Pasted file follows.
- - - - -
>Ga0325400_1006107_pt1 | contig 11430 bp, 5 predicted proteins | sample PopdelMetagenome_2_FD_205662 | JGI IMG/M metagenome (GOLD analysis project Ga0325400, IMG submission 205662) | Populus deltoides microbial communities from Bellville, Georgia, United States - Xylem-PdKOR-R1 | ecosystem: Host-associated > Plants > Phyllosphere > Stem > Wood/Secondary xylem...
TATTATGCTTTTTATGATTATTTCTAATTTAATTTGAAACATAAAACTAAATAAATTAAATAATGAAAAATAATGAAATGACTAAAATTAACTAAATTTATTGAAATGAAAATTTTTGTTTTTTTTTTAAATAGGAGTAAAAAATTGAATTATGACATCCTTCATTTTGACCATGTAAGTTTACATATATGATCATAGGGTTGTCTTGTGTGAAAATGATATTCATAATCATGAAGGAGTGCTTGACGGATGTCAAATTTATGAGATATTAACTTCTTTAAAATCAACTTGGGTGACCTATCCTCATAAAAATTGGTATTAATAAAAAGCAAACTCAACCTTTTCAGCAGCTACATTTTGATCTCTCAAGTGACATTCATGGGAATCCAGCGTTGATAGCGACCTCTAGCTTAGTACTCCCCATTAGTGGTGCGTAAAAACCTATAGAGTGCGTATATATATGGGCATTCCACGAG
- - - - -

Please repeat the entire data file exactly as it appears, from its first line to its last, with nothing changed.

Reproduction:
>Ga0325400_1006107_pt1 | contig 11430 bp, 5 predicted proteins | sample PopdelMetagenome_2_FD_205662 | JGI IMG/M metagenome (GOLD analysis project Ga0325400, IMG submission 205662) | Populus deltoides microbial communities from Bellville, Georgia, United States - Xylem-PdKOR-R1 | ecosystem: Host-associated > Plants > Phyllosphere > Stem > Wood/Secondary xylem...
TATTATGCTTTTTATGATTATTTCTAATTTAATTTGAAACATAAAACTAAATAAATTAAATAATGAAAAATAATGAAATGACTAAAATTAACTAAATTTATTGAAATGAAAATTTTTGTTTTTTTTTTAAATAGGAGTAAAAAATTGAATTATGACATCCTTCATTTTGACCATGTAAGTTTACATATATGATCATAGGGTTGTCTTGTGTGAAAATGATATTCATAATCATGAAGGAGTGCTTGACGGATGTCAAATTTATGAGATATTAACTTCTTTAAAATCAACTTGGGTGACCTATCCTCATAAAAATTGGTATTAATAAAAAGCAAACTCAACCTTTTCAGCAGCTACATTTTGATCTCTCAAGTGACATTCATGGGAATCCAGCGTTGATAGCGACCTCTAGCTTAGTACTCCCCATTAGTGGTGCGTAAAAACCTATAGAGTGCGTATATATATGGGCATTCCACGAG